Oh dear, it’s Friday 13th today! Whether you are superstitious or not, you can’t help but notice this combination of day and date because it is so marked in cultural consciousness as being unlucky. You might not care about the number 13, black cats or any other superstition but as a risk intelligent person are you wondering whether drivers will be just a little more anxious than normal today? Or if important meetings will sour halfway through if the collective mood of the nation is punctuated with unease?
Perhaps, however, you are in China as you read this, where no one cares it’s Friday 13th. But did you notice any malaise in the ether on the fourth day of this month if you were there? Or in Japan? In Mandarin, Cantonese and Japanese the words “four” and “death” are pronounced almost identically. So despised is the number 4 in these countries that mainland Chinese omit the number 4 in designing military aircraft and some Chinese and Japanese hospitals do not list a fourth floor or number any rooms with 4. Multiply that dislike by nearly 1.5 billion people and it becomes worth asking what noteworthy effects the fear of number 4 might have. Can believing in superstition even be dangerous enough to hasten a stress-related death, such as the heart attack that kills Charles Baskerville in Sir Arthur Conan Doyle’s classic novel The Hound of the Baskervilles?
A group of Western and Chinese academics undertook research to ask precisely this question. Their objective was to determine ‘whether cardiac mortality is abnormally high on days considered unlucky’ and they did this by examining the numbers of cardiac and non-cardiac mortalities on or around the fourth of each month in groups of Chinese and Japanese people based in the US. Interestingly they found that cardiac deaths for Chinese and Japanese people peaked on the fourth of each month – the peak being particularly large for those with chronic heart disease. The study was done in the US with a non-Asian control group but the peak on the fourth of each month was particularly noticeable in California which has a high Asian and American-Asian population. Of course the number 4 itself isn’t dangerous the way a heart attack is but believing it to be gives it an indirect but quantifiable power, which is what these academics are suggesting.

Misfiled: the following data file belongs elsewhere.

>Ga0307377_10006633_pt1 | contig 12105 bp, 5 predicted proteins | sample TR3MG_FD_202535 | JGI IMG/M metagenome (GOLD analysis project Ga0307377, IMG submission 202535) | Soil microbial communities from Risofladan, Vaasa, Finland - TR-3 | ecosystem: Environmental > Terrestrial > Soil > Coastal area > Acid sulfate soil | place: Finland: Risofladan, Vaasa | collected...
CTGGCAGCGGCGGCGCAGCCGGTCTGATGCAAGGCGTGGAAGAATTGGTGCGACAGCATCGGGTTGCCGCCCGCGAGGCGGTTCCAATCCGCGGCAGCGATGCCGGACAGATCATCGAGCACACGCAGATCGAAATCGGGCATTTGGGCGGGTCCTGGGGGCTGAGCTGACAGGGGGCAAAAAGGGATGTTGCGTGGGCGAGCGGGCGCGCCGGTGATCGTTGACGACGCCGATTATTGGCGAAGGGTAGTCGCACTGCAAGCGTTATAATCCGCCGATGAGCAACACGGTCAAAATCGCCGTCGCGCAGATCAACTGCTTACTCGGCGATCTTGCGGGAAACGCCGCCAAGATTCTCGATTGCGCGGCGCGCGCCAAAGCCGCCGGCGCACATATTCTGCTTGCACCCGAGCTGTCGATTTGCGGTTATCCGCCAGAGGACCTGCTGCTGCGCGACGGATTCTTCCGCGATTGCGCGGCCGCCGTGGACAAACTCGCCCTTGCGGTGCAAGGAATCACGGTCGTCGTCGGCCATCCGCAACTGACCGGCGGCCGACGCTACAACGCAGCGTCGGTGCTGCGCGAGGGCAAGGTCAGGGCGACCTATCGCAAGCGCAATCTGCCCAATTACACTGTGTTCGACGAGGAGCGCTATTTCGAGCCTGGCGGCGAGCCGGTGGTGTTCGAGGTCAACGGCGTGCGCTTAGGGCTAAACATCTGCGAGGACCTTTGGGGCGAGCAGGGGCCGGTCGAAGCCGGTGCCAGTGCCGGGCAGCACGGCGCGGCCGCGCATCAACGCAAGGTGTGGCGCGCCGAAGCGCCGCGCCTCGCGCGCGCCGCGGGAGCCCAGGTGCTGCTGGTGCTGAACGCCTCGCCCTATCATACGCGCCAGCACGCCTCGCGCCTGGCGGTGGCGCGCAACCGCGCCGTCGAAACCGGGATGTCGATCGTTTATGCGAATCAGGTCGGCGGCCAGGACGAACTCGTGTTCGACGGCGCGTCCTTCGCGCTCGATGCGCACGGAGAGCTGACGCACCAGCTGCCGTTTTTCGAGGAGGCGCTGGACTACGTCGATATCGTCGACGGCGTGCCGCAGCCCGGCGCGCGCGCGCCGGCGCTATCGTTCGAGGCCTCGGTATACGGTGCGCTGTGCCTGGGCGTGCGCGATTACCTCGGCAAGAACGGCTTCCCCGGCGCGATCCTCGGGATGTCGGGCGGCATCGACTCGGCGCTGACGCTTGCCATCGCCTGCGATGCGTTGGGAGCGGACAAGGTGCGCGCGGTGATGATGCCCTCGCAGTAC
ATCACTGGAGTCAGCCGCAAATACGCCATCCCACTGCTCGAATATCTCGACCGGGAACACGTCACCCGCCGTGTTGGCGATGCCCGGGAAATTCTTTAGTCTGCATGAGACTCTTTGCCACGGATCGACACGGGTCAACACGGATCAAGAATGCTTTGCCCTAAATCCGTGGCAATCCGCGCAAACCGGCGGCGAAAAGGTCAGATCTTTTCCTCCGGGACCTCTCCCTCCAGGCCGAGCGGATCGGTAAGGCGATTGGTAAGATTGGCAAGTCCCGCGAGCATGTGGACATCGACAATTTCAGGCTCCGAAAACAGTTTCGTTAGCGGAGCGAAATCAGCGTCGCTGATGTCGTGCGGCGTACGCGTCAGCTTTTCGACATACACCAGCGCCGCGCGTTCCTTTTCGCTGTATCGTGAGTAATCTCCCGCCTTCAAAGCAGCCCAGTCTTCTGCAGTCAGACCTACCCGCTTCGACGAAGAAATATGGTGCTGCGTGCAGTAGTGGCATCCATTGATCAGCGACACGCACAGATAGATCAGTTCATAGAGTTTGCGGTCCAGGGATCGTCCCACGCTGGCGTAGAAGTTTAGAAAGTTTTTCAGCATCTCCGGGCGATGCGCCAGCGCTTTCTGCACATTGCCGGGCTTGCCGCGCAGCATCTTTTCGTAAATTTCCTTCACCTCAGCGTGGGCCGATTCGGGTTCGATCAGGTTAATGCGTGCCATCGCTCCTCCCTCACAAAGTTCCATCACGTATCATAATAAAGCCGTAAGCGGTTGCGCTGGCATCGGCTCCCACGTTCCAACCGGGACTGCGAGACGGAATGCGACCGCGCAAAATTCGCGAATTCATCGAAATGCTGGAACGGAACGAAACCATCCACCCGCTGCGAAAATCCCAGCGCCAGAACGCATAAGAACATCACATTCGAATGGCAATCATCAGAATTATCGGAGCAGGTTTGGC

The risk intelligent course of action would be to rationally acknowledge that numbers, even ones that sound like words, are just numbers and must be used as such. But to do away with superstition is to do away with deep-rooted parts of our cultural psyche, wherever we are from. Plus we may not be able to shrug them off at all. You can emigrate to a new life in the US but you can’t leave your fear of the number 4 neatly behind in China – as the cardiac statistics indicate. Also there are good traditions that would have to be thrown out if we treated all numbers the same, such as the Chinese belief that 8 is a lucky number and that cheques given as wedding gifts should contain as many eights as possible, ie £88.88. My guess is that our feelings about certain numbers are here to stay in some form or another, at least for the time being. Just don’t put a 4 on the cheque you give your Chinese friend on their wedding day.